Sunday, December 11, 2011

Rejoice Always

Readings for Sunday, December 11/ Gaudete Sunday:
Isaiah 61:1-2, 10-11
Luke 1:46-50, 53-54
1 Thessalonians 5:16-24
John 1:6-8, 19-28


What does it mean to rejoice?

It seems like a simple question, but as we come to this Third Sunday of Advent, known as Gaudete Sunday, or Rejoicing Sunday, and hear these readings about rejoicing, it’s just been in the back of my mind - what does it mean to rejoice?

As I thought about it, I knew that rejoicing isn’t being happy. I knew it’s not feeling good about something or being upbeat. It’s not an emotion or feeling at all. In fact, the more I thought about rejoicing, the more I began to wonder if it’s even something that we can control.

As I continued to think about this question in hopes of find a homily somewhere in it, I continued with the other things that needed to be prepared for this weekend. I began to look at the books and liturgy outlines and then the other night I went to the rectory to get my rose colored vestments from my closet. It was in getting these vestments that something strange happened. As I slid the hanging clothes aside to reveal these rose vestments, my heart was filled with joy and a smile came to my face as I quietly gazed upon these simply pieces of cloth. In that moment, I could not help but rejoice in the silence of my heart because I knew that this color meant that Advent is nearing its end, marking the nearness of the Lord. The Christ child is almost come; the Savior in our midst!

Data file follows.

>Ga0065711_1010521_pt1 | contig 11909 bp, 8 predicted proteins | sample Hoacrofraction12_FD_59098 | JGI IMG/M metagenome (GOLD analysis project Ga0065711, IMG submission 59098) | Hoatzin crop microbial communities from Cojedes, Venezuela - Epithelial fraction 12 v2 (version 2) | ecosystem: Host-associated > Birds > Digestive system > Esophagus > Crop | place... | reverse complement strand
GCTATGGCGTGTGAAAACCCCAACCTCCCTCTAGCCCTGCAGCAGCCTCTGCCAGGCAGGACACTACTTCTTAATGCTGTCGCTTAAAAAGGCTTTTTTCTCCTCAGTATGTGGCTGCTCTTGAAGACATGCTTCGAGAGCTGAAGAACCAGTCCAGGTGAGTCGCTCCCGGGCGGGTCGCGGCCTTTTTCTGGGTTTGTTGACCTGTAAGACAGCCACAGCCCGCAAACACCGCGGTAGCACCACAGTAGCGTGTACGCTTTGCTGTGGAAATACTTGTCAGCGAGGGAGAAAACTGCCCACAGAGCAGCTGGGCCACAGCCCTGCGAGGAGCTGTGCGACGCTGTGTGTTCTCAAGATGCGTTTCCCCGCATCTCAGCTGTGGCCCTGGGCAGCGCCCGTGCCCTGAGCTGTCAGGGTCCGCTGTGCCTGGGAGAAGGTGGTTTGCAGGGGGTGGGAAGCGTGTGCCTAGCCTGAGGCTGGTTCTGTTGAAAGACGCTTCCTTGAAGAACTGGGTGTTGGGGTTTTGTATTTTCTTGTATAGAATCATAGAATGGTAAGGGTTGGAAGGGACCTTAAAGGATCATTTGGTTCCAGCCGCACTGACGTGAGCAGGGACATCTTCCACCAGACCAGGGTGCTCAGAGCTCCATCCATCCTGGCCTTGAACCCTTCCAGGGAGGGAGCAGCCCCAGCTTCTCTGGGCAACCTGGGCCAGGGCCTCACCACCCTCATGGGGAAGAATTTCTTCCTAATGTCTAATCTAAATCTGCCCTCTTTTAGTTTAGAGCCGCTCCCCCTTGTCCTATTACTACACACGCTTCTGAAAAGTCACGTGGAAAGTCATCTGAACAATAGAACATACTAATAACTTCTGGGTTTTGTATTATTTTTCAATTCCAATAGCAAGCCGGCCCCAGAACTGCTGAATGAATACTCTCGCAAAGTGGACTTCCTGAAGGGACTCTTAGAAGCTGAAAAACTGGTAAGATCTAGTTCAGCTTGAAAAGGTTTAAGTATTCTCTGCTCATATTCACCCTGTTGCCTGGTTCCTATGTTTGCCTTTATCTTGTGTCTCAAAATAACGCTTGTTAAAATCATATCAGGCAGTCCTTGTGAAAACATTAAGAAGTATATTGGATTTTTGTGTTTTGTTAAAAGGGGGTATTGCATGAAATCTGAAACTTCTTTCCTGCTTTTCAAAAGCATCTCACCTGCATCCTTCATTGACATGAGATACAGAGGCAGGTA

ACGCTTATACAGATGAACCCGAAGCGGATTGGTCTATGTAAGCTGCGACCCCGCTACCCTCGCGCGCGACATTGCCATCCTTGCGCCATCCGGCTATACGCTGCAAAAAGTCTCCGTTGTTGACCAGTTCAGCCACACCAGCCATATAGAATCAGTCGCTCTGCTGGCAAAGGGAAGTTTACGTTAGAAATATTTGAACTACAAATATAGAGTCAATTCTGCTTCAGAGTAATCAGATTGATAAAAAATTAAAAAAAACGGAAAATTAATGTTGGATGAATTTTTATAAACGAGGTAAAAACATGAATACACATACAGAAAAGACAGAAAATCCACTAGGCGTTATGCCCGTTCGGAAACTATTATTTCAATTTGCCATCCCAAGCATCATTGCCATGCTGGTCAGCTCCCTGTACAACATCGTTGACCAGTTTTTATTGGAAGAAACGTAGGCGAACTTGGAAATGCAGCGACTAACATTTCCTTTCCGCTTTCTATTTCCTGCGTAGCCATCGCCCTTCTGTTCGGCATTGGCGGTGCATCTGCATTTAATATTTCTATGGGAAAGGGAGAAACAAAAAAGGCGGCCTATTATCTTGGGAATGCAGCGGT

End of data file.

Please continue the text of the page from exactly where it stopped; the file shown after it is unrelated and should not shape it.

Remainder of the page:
In light of this experience I looked at the scriptures for today and other passages that spoke of rejoicing, and noticed a pattern. Almost every time the word ‘rejoice’ is used, it is used to describe people’s response to the presence and action of God in their lives. It is something that arises from deep within the soul; a spontaneous response to God that is so powerful that the words that we use to describe it often seem to be shadows in comparison with what is taking place.

The rejoicing of Isaiah’s soul cannot be contained in a few words, but rather comes out in a beautiful, poetic verse: “I rejoice heartily in the Lord, in my God is the joy of my soul; for he has clothed me with a robe of salvation and wrapped me in a mantle of justice, like a bridegroom adorned with a diadem, like a bride bedecked with her jewels.”

In the responsory, we hear Mary too rejoices in the greatness of the Lord, recounting the many ways that He has blessed her and the world, in much the same way as Isaiah.

Preaching of John the Baptist by Domenico Ghirlandaio
Lastly, we see the true cause of our souls rejoicing in the Lord in the words of St. John the Baptist. “I baptize with water; but there is one among you whom you do not recognize, the one who is coming after me, whose sandal strap I am not worthy to untie.” In his humility, he realizes that he is not worthy even to do the lowliest of tasks for the One coming after him and yet Christ does come in the midst of Him, and more than untie His sandals, John is asked to baptize the Lord.

Like John, when the Lord comes to us, when He makes Himself known and reveals to us His great love, we too are humbled and our souls rejoice at the greatness of a God who comes into the midst of ones who are undeserving of so great a gift. As we grow in awareness of the closeness of God to each of us at every moment of our lives, then we will truly fulfill the exhortation of St. Paul: “Rejoice always.”